After the jump, about 5,000 words of this week’s TMQ…

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TMQ Watch: September 26, 2017.

Tuesday, September 26th, 2017

When we heard about Sunday’s events, our first thought was: Easterbrook is going to be insufferable this week.

In retrospect, “insufferable” may not have been the right word. Perhaps “long winded” is better.

In that vein, and before the jump, we’d like to point you at David French’s National Review piece, “I Understand Why They Knelt”, which is one of the best pieces we’ve read so far on the subject.

After the jump, about 5,600 words of this week’s TMQ…
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TMQ Watch: September 19, 2017.

Wednesday, September 20th, 2017

TMQ Watch has our tropes, too. One of those is referring to the team by their full legal name, “The New York Football Giants”.

What are some of our other tropes? The only other two we can think of are:

  1. “autonomous 1911 and heroin-vending robots”, which in turn is derived from TJIC (though the original was “autonomous Glock and heroin-vending robots”, but only heathens use Glocks.)
  2. Pointing out that Easterbrook is wrong, wrong, wrongity wrong about the 1972 Dolphins.

Are we forgetting any recurring tropes, all of you huddled wretched masses yearning to breathe free? Please let us know in comments.

After the jump, this week’s TMQ…

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TMQ Watch: September 12, 2017.

Wednesday, September 13th, 2017

Ah, September. The air is turning crisp. Soon leaves will show colors; the holidays are in prospect; everyone looks better in sweaters.

And once again, we ask the musical question: everyone, Gregg?

After the jump, this week’s TMQ

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Obit watch: September 9, 2017.

Saturday, September 9th, 2017

Dr. Jerry Pournelle, noted SF writer and longtime computer columnist for Byte magazine back in the day.

Official website. Lawrence. Borepatch.

I don’t have a lot to add here. I never met Dr. Pournelle, and I don’t think I’ve read any of his solo SF. I’m spotty on his collaborations with Larry Niven, though the ones I have read I think are better than Niven’s solo work.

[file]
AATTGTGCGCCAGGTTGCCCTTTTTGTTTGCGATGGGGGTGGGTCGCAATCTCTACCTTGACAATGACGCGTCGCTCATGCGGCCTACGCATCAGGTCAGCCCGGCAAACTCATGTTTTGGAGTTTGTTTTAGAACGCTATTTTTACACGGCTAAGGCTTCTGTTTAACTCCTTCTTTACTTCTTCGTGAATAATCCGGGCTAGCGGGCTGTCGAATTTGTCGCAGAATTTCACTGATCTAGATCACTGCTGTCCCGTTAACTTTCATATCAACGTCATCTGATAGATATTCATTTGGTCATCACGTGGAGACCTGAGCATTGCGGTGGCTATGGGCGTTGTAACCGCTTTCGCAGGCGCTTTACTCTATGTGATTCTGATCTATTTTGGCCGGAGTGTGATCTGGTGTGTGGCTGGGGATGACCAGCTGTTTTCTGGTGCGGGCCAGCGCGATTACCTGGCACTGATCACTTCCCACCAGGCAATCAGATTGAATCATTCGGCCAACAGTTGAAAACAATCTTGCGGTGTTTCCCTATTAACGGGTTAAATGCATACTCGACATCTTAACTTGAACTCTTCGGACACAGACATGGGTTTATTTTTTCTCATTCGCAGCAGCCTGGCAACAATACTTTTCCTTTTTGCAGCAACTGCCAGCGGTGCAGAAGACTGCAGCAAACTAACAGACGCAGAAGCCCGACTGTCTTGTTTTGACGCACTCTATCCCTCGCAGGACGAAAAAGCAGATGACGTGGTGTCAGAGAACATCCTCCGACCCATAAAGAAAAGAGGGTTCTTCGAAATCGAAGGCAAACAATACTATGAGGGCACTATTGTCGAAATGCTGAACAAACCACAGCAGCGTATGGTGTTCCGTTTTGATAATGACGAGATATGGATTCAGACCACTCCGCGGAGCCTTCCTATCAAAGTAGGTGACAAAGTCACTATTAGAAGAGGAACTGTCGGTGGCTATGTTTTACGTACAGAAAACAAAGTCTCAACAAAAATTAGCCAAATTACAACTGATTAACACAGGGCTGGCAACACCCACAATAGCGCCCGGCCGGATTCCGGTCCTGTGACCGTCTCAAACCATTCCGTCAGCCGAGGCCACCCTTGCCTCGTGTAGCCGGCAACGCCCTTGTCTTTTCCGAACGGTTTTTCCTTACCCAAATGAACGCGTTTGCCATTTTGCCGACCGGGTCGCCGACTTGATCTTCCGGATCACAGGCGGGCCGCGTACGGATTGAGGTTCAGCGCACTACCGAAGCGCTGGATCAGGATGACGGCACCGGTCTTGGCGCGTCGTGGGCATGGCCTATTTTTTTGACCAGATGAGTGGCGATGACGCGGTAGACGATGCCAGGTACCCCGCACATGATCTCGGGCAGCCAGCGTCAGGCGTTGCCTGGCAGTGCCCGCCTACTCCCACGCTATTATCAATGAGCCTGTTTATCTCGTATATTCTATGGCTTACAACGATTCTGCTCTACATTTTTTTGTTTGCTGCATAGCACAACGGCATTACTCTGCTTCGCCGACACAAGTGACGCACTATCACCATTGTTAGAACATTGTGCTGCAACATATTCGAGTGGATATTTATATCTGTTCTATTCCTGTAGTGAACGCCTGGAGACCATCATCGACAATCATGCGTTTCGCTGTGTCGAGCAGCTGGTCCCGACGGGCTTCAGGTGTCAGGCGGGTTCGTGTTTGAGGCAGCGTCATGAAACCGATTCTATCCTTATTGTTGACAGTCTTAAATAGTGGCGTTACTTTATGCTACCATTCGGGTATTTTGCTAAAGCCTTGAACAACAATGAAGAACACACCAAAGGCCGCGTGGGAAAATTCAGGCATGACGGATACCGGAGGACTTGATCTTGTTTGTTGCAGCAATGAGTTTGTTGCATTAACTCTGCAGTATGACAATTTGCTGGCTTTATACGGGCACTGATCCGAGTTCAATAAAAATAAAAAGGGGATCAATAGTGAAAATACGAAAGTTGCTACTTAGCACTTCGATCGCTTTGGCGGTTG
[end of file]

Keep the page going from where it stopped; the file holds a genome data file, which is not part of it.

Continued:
I enjoyed his Byte column, though at the time some of his recurring tropes did kind of grate on my nerves. (See also: Gregg Easterbroook.)

(For the younger set, and/or those who may not know: the Internet Archive has a large digital collection of Byte.)

I’m very fond of Oath of Fealty. And I believe Lucifer’s Hammer has been a huge influence on a lot of people (including me, somewhat),

The only other thing I have to say is: I’m ordering a copy of The Survival of Freedom, as my personal tribute to the good doctor.

Also among the dead: Don Williams, noted country musician.

Troy Gentry, also a country musician with Montgomery Gentry, was killed in a helicopter crash yesterday.

And finally, Rick Stevens, not a country musician, but a funk-soul one. He sang with the group Tower of Power, and did the lead vocal on “You’re Still a Young Man” from the 1972 album “Bump City”.

Then he got into heroin and other drugs. Over about a two-day period in 1976, he killed three men. He was convicted of murder and sentenced to death, but California declared the death penalty unconstitutional and he was resentenced to life. He was paroled in 2012 and started working again.

In January 2013 his old band brought him onstage at the Oakland club Yoshi’s to sing his signature song.
“When he got back onstage with Tower of Power for the first time in 40 years,” Mr. Maloney said, “he felt like he was levitating. That’s what he told me.”

While he was in prison, he became a Christian. He also did counseling and mentoring for other inmates, and formed prison bands.

He remained remorseful for the deadly events of 1976, which he said occurred during a time in his life when he was going from one drug high to another and not thinking clearly — “a jackass in a jumpsuit,” he would describe himself years later. When he began performing again after his release from prison he was realistic about his past.
“I know a lot of people won’t forget,” he said in a 2013 interview. “I won’t forget.”

Not exactly an obit, but:

Leslie Van Houten, who was convicted along with other members of Charles Manson’s cult in the 1969 killings of Leno and Rosemary LaBianca, was granted parole Wednesday by a panel of state commissioners in Chino.

Her parole still has to be approved by the governor. Jerry Brown rejected her bid for parole last year.